Brexit: EU citizens in Great Britain now need a residence permit
The UK Parliament has adopted the Ratification Act for the Brexite Agreement. After the House of Commons, the bill passed the House of Lords on Wednesday evening. Several changes made by the Lords to the bill had previously been reversed by the House of Commons members. The Lords finally gave in.
Among other things, the amendments had provided that EU citizens living in Britain would automatically be granted a right of residence for the period after the brexite. However, the government rejected this. EU citizens in Great Britain now have until the end of 2020 to apply for a residence permit.
No automatic right of residence for EU citizens living in the UK
A right for unaccompanied minor refugees stranded in the EU to join relatives in Great Britain was also removed by the government majority from the bill.
In Great Britain, international treaties must be transposed into national law through a legislative procedure in order to become valid. Now that the House of Commons and House of Lords have given their approval, all that is missing is the approval of Queen Elizabeth II, but that is a mere formality.
The European Parliament is due to approve the treaty on 29 January. Two days later, on 31st January at 24.00 (CET), Britain wants to leave the European Union.
The step comes more than three and a half years after the British voted to leave the community of states in a historic referendum in June 2016. Until the end of 2020, however, Great Britain will remain in a transitional phase during which practically nothing will change.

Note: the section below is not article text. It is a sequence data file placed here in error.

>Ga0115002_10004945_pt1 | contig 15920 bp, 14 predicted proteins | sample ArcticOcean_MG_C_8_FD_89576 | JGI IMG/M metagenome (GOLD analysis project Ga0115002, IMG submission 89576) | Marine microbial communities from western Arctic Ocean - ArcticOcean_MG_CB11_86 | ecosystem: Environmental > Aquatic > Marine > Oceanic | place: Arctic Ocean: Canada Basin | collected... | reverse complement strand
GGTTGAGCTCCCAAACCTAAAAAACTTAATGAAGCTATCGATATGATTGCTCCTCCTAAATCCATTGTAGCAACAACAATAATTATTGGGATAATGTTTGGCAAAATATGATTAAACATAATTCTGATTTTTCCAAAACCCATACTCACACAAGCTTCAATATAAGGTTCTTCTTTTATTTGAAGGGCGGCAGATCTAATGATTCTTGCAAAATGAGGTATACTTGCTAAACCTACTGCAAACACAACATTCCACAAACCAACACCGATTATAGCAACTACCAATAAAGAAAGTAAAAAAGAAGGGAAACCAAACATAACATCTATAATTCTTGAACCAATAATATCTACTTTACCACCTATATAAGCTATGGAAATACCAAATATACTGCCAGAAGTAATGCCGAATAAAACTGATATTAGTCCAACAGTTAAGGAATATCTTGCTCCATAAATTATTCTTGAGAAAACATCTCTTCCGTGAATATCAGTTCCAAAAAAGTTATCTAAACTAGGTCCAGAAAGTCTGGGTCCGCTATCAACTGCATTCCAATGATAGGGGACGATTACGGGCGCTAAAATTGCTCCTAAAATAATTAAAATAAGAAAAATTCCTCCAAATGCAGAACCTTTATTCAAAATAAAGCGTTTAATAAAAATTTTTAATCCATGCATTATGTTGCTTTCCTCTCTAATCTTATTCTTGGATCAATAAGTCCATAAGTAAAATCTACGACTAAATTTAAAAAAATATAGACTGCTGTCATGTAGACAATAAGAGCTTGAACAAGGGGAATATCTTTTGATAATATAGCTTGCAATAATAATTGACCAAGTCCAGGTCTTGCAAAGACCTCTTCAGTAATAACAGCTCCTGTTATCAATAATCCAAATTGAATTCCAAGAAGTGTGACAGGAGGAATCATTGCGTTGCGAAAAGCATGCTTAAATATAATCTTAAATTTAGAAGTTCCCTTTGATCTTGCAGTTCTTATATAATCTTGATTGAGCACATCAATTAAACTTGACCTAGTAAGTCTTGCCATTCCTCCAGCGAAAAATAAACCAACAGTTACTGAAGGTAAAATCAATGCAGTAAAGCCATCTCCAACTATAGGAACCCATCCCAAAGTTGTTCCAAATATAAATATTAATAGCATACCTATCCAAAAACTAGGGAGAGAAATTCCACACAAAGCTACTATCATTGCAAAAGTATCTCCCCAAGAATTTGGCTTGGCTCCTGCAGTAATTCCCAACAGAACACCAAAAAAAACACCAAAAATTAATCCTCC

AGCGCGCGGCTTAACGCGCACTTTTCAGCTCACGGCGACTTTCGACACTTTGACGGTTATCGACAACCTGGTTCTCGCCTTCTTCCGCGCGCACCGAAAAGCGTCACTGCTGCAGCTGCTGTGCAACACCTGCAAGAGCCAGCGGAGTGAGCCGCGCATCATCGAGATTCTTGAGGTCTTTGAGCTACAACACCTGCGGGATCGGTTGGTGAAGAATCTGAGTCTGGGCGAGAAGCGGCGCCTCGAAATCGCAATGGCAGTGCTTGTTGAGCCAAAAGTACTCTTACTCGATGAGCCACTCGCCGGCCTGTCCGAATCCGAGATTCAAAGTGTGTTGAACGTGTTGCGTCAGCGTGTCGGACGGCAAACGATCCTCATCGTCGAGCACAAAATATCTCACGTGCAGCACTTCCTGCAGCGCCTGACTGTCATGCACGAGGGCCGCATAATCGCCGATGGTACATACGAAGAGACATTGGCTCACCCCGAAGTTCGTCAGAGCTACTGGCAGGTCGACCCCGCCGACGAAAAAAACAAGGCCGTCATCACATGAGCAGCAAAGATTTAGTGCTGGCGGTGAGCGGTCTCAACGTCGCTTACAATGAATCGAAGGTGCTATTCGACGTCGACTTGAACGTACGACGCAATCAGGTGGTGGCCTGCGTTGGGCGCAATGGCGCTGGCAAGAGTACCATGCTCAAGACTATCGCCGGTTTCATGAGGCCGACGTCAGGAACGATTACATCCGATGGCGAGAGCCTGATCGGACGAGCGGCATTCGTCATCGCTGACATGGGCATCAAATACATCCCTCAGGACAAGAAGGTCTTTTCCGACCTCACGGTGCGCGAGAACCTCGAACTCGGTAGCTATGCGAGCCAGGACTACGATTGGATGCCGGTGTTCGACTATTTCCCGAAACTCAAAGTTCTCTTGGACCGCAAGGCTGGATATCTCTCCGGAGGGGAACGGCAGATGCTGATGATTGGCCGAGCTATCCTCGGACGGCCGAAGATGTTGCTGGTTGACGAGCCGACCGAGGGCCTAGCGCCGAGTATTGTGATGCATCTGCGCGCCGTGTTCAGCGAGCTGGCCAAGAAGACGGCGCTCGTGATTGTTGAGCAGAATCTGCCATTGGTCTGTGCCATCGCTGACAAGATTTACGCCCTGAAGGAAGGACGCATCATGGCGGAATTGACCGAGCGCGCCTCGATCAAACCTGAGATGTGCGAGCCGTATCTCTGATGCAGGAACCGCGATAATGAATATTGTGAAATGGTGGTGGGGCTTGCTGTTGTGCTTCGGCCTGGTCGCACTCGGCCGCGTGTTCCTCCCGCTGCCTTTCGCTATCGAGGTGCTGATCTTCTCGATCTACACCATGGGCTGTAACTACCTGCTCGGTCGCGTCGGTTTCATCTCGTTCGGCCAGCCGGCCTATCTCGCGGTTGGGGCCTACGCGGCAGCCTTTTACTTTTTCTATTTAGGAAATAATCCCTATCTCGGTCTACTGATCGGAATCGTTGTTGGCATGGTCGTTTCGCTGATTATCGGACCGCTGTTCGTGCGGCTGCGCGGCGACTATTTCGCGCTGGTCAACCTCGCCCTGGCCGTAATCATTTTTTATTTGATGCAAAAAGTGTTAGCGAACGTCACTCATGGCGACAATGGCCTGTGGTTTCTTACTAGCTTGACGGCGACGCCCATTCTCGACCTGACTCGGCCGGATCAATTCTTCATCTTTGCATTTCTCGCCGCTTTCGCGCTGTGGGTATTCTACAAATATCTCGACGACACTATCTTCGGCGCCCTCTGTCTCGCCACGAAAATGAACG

Short transition period packed with key negotiations
In this short period of time, Brussels and London must now agree on their future relations. The spectrum ranges from a trade agreement to a future partnership in the fight against crime and terrorism. It is possible to extend the complex negotiations. However, British Prime Minister Boris Johnson has already firmly rejected this.
Since the overwhelming victory of Johnson’s Conservative Party in the December elections, no significant opposition to the Brexit deal was expected from Parliament. The situation was still different with his predecessor Theresa May. The then head of government had failed three times in parliament with her brexite deal negotiated with Brussels. Eventually she resigned from office.
The celebrations to mark her departure from the EU seem to be rather modest in the United Kingdom. Johnson plans to make a speech on 31 January. The leader of the Brexite Party, Nigel Farage, is planning a celebration with supporters near the Parliament. He has been banned from using fireworks. London’s landmark Big Ben, which is currently being renovated at great expense, is not to ring the bell for EU withdrawal.